resistance to pitting and crevice corrosion It has been found that alloying with W as a replacement for Mo increases the alloy's low temperature impact strength. At the same time alloying with W and Cu, where W replaces the element Mo in the alloy with the aim of improving pitting resistance properties, can take place with the aim of reducing the risk of worsening the inter-crystalline corrosion resistance. However a too high W-content in combination with a high Cr-content increases the risk of precipitation of intermetallic phases, such as the sigma phase. When present, the W-content should therefore be limited to at least 0.1 weight %, it should not exceed 5 weight %, preferably not exceed 3 weight %, and it may be min weight 1%.
Cobalt (Co) is added to reduce the precipitation of sigma phase. It increases the alloy's corrosion resistance and structural stability. Cobalt dissolves in the ferrite matrix, like nickel and silicon, and strengthens the ferrite. Cobalt also tends to stabilise austenite. When present, the content of cobalt should be greater than 0%, preferably greater than 0.5% and should not exceed 3.5%, preferably not exceed 2% Co.
Ferrite: The content of ferrite is important in order to obtain good mechanical properties and corrosion properties as well as good weldability and workability. From a corrosion and welding point of view it is desirable to obtain good properties with a ferrite content between 30-70%. High ferrite contents cause deterioration in low temperature impact toughness and resistance to hydrogen embrittlement. The ferrite content is therefore at least 30%, max 70%, preferably at least 35%, and should not exceed 55%, the remainder being austenite.
Alloying additions; Elements added for process metallurgical reasons, in order to obtain melt purification from S or O, for example, or added in order to improve the workability of the material. Examples of such elements are Al, B, Ca, Ce and Mg. In order for such elements not to have a harmful effect on the
properties of the alloy, the levels of each individual element should be less than 0.1%. The total level of alloying additions should be less than 1%, preferably max 0.1%.
Modelling of 21 different compositions was carried out using the thermodynamic calculation program ThermoCalc Version Q. The compositions of the experimental charges are given in Table 1.
Table 2 gives the compositions in the ferrite and the austenite phases respectively. Table 3 contains parameters taken from the calculated phase diagrams; such as the amount of sigma phase at 900°C, the maximum temperature for sigma phase (SIGMA) i.e. the temperature at which the sigma phase starts to precipitate at thermodynamic equilibrium, which means that this parameter is a dimension for the structural stability of the alloy, the maximum temperature for chromium nitrides Cr2N and the maximum temperature for the precipitation of chromium-rich austenite phase.
An increase of the W content in alloys 1-4 increases the balance in the PREW number (PRENW) between austenite and ferrite. The Cr content in the austenite phase also decreases. A high Or content implies the risk of poor impact strength at low temperatures (-46°C) so an increasing W content therefore improves the alloy's impact strength (see Table 2, alloys 1-4).
Cu decreases the maximum temperature for sigma phase in alloys with W (see Table 3, compare alloys 3 and 4 with alloys 7 and 8). For each weight % Cu Tmaxsigma decreases by 20-30°C.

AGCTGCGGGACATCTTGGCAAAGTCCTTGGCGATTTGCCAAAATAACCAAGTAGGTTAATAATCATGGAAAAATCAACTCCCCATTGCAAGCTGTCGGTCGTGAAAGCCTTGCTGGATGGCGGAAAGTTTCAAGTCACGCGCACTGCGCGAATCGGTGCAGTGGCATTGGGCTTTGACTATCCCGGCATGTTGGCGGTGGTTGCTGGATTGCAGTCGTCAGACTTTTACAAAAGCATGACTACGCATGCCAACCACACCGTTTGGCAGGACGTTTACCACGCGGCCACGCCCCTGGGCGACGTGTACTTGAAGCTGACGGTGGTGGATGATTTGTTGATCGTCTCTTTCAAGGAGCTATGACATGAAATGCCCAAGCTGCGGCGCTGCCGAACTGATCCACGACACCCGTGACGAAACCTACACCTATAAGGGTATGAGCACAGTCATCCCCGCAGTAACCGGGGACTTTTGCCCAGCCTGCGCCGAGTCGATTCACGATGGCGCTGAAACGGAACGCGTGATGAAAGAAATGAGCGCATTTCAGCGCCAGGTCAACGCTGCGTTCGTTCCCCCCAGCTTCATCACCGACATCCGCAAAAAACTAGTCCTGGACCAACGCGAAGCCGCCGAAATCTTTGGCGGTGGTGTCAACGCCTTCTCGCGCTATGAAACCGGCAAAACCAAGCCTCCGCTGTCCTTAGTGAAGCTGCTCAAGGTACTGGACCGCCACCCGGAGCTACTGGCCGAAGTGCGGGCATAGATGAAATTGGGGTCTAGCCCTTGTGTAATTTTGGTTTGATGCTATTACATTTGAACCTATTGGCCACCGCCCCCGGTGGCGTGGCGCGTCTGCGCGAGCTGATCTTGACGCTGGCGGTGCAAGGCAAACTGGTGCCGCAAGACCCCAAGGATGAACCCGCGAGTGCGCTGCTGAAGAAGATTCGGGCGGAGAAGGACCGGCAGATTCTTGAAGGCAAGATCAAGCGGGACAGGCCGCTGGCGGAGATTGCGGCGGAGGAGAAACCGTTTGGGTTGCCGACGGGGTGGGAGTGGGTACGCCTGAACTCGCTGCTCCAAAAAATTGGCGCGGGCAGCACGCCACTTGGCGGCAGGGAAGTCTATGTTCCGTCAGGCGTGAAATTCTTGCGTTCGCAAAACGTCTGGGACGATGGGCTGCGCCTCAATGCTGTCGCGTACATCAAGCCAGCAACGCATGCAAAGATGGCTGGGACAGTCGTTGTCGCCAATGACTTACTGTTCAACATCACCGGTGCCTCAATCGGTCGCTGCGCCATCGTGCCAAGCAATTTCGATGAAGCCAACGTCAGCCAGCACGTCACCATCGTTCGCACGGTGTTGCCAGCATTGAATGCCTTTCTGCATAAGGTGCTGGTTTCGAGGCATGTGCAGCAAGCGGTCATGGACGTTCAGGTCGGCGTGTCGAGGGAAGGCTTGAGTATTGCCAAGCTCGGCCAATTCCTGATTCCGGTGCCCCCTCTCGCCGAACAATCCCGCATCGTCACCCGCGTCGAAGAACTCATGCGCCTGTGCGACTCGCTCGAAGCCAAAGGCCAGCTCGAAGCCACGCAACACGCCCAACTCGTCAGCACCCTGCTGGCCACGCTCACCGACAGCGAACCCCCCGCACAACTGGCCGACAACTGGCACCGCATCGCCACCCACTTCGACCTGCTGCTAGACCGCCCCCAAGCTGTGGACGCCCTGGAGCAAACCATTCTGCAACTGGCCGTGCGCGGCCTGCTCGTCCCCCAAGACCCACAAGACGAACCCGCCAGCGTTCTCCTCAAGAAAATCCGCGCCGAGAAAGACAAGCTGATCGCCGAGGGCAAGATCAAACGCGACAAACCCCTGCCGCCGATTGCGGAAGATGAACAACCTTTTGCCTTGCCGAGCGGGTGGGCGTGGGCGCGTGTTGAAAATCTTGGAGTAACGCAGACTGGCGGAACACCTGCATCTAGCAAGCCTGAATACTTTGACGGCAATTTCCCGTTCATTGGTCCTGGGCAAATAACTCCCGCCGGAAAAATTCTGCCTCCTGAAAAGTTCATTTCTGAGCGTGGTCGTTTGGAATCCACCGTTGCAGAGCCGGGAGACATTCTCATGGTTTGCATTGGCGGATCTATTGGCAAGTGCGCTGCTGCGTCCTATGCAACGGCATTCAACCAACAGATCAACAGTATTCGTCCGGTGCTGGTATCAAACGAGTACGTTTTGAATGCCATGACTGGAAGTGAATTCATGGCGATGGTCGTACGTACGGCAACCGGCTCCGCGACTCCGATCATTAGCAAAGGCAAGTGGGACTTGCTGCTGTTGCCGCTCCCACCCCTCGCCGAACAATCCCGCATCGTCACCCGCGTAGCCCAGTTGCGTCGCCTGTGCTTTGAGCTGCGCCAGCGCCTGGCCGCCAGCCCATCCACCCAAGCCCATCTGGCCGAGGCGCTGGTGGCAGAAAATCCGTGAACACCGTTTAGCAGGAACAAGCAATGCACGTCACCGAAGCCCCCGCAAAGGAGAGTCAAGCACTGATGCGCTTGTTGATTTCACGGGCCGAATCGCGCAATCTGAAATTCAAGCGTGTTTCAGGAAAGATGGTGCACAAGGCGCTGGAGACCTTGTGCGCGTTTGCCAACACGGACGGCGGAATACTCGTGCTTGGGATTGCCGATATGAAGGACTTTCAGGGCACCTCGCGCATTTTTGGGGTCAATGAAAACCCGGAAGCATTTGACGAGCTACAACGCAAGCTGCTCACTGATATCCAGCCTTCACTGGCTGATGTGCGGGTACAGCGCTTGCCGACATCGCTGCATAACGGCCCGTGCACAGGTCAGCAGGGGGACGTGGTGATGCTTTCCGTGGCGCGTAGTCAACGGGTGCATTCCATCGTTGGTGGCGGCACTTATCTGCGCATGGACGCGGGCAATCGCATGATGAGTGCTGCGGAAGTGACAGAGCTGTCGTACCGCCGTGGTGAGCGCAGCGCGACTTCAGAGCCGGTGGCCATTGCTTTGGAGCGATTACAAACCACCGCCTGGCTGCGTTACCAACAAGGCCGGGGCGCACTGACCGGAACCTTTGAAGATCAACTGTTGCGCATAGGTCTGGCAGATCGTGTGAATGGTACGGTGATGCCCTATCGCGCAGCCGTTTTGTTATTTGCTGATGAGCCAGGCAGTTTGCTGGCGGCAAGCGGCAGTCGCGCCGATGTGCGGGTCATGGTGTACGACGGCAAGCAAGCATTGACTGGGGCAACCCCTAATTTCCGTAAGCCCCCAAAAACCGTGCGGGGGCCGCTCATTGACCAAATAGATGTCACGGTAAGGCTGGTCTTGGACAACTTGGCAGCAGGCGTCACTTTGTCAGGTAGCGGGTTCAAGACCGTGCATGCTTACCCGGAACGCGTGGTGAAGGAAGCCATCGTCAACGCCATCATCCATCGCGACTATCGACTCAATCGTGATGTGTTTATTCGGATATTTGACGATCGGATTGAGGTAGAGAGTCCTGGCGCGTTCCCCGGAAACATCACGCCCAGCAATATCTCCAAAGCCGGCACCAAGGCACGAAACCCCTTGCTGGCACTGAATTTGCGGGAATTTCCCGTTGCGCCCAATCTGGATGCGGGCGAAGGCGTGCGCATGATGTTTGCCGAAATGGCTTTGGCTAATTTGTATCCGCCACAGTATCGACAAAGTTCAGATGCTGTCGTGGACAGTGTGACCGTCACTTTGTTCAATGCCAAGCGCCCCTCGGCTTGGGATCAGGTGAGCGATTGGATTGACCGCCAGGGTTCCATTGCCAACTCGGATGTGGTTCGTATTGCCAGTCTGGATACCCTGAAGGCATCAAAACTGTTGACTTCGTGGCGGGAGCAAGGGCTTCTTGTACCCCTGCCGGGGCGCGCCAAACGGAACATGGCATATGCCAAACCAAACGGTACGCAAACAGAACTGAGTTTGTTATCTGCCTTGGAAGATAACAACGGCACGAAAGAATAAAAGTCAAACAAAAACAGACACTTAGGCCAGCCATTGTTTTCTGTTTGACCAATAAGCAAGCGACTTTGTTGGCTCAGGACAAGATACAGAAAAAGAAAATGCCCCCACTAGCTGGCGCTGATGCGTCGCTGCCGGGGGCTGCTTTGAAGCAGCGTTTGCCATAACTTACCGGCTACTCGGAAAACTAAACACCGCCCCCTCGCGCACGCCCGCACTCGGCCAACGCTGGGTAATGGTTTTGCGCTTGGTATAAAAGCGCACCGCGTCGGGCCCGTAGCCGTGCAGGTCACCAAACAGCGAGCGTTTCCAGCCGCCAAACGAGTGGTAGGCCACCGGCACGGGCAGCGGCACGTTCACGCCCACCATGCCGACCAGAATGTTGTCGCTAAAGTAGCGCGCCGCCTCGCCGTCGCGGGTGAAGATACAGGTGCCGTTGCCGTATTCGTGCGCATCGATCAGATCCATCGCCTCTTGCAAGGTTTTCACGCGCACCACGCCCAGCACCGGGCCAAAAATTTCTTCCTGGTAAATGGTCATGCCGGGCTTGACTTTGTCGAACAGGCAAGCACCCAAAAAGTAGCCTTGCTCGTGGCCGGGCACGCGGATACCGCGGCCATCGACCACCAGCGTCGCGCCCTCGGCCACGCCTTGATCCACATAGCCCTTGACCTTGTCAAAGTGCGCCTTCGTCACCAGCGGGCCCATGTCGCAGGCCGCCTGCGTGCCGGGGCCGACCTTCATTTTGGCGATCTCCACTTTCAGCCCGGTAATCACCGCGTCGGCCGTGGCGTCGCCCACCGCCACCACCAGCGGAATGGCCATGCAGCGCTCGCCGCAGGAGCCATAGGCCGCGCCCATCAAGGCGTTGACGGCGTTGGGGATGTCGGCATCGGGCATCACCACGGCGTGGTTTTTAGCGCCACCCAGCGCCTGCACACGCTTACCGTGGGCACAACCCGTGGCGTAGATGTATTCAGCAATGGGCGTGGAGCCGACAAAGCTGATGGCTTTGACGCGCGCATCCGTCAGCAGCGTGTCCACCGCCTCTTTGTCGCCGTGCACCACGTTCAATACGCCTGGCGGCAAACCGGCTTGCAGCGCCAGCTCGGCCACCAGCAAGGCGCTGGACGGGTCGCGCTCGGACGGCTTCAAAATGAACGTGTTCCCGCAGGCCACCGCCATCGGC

W as a replacement for Mo should give an increased tensile yield limit because W is a bigger atom, whicn should have a
greater effect on solution hardening. By replacing Mo with W in the ratio 1:2 the structural stability will be largely unchanged but a better strength will be achieved.
Co decreases the risk of sigma phase precipitation by lowering the maximum temperature for sigma phase precipitation. (See Table 3, compare alloy 10 with alloy 11 and alloy 1 with alloy 9.)
Sixteen test charges were produced by casting 170 kg blooms. The blooms were hot-forged to round bars, from which test materials for investigations with respect to corrosion, strength and structural stability were taken.
The composition of the sixteen test charges successfully hot-forged to round bars with a diameter of 40 mm are given in Table 4.
For investigating the structural stability of the test charges test plates from the rods were subjected to solution heat treatment at 7 temperatures between 900-1200°C (in steps of 50°C). The best possible heat treatment temperature with the lowest degree of intermetallic phase was determined by studies in a light optical microscope. The material was then subjected to solution heat treatment at this temperature during 5 minutes before the test material was taken out. The ferrite content was determined by means of point counting in a light optical microscope (LOM). The results are presented in Table 5.
For determining the structural stability for the test charges the test material was rapidly heated to the dissolving temperature, were annealed 3 minutes and cooled with a cooling rate of -17.5°C/minute and -100°C/minute down to room temperature. The amount of sigma phase in the test charges was then determined by picture analysis of pictures from the BSE-detector
in a Scanning Electron Microscope (SEM). The results are presented in Table 6.
It has been found that for a good structural stability it is necessary to restrict the amount of the alloying elements as Cr, Mo and W, while an increased content of N results in an improved structural stability. Two important relations have been observed, namely when there is a requirement of a good structural stability it is advantageous to replace Mo by W. Furthermore, high contents of N are favourable for the structural stability. It is shown in the example that 5542 has a considerably better structural stability than 5543, where an essential difference is that W replaces Mo in a relation 2:1 (2% W for each % Mo).